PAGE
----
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By Reema AminContact Reporter
ramin@dailypress.com

The Peninsula Metropolitan YMCA announced Thursday night that it would rename its Warwick Boulevard location in Newport News after Tom and Ann Hunnicutt, whose family has worked with the organization for the past 70 years.

The sign has already been changed to read Tom and Ann Hunnicutt Family YMCA, said Melanie Erickson, spokeswoman for the Peninsula Metropolitan YMCA.

The announcement was a surprise and was made after Tom Hunnicutt III accepted the Social Responsibility award during the YMCA’s annual banquet dinner at the Marriott at City Center.

“There wasn’t a plan to rename it; it’s really to honor the Hunnicutt family,” Erickson said. “We wanted (Tom) to be aware of what his legacy is.”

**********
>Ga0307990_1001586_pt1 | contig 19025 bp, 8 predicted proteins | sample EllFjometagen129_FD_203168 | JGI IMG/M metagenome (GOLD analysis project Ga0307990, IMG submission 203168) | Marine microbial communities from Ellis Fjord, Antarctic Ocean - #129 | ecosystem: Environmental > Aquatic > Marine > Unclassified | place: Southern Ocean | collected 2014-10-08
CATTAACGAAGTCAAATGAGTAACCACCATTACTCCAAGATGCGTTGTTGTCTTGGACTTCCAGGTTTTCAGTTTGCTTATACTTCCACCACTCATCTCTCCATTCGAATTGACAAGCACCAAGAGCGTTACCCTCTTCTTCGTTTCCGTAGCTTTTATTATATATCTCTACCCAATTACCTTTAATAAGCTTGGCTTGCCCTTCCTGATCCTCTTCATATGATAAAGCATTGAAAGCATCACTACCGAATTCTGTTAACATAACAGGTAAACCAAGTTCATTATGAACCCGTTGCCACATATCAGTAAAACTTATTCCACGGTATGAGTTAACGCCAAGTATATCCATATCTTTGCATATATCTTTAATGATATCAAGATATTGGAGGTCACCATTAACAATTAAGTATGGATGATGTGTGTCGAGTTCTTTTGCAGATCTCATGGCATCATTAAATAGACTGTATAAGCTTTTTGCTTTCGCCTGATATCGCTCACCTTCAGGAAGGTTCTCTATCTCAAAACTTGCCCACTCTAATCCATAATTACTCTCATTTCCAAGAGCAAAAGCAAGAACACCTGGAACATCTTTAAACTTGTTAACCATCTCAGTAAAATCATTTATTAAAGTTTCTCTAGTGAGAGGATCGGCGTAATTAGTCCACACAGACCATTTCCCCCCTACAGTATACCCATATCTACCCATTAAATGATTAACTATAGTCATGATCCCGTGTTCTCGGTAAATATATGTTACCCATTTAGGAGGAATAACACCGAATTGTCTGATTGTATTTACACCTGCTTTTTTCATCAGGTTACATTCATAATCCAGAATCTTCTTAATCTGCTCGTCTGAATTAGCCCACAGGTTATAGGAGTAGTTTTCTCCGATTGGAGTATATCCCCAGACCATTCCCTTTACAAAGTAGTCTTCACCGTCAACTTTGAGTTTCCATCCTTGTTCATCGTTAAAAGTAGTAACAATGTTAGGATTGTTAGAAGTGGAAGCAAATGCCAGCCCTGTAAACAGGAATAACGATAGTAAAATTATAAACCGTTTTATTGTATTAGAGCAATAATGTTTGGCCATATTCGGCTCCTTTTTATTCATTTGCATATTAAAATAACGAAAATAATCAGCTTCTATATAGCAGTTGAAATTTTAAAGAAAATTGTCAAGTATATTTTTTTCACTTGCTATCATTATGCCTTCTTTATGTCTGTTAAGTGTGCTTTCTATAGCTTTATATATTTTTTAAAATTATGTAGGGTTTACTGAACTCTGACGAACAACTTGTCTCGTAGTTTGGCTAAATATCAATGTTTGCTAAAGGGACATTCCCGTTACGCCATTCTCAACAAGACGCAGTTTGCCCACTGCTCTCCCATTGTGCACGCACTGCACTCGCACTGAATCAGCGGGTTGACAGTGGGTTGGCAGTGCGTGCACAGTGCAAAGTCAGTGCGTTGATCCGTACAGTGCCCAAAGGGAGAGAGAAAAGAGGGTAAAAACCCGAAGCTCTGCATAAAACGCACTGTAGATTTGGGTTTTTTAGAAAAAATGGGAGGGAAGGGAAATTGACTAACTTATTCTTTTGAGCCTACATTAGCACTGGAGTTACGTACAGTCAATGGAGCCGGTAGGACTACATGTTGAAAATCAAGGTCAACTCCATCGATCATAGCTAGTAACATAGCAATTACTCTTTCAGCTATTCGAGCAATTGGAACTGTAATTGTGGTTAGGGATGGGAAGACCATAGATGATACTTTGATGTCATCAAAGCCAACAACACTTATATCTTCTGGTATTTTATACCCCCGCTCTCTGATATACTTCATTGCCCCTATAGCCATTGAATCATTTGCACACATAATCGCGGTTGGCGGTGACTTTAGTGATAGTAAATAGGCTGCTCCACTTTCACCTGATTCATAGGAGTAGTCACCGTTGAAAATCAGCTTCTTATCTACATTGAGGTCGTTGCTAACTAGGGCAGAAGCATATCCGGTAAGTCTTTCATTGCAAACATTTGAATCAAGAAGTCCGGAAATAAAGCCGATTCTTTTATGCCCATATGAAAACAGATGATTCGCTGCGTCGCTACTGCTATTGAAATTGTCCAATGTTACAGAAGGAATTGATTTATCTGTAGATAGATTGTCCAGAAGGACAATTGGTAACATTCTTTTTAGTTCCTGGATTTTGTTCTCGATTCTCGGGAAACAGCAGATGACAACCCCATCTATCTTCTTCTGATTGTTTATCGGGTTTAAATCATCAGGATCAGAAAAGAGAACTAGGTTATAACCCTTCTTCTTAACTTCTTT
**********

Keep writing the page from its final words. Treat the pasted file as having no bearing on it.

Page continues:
Hunnicutt, who is the CEO of Pembroke Stone Mart in Hampton, accepted the award after a video that highlighted his work with the YMCA since 1965. He was elected in 1965 to the board of directors of then-Newport News YMCA, which later became the Peninsula Metropolitan YMCA. He served as president in 1970, following his father, Dr. T. N. Hunnicutt Jr., who had the same position in 1946.

“Over 70 years between he and his father, serving our YMCA,” said Danny Carroll, the CEO of the Peninsula Metropolitan YMCA.

In 1977, the Hunnicutt family donated the track at the Newport News location on Warwick Boulevard as part of a $407,000 renovation of the facility, which brought the Adult Fitness Center and three more racquetball courts.

After the Hampton branch was opened, Hunnicutt became the first chairman of its board. In 1983, he was elected as the first president of the Peninsula Metropolitan YMCA board, Erickson said.
In 1995, after his one-year tenure as the Peninsula president, Hunnicutt was named as the chairman of a $2.4 million fundraising campaign to build an indoor pool at the Hampton branch.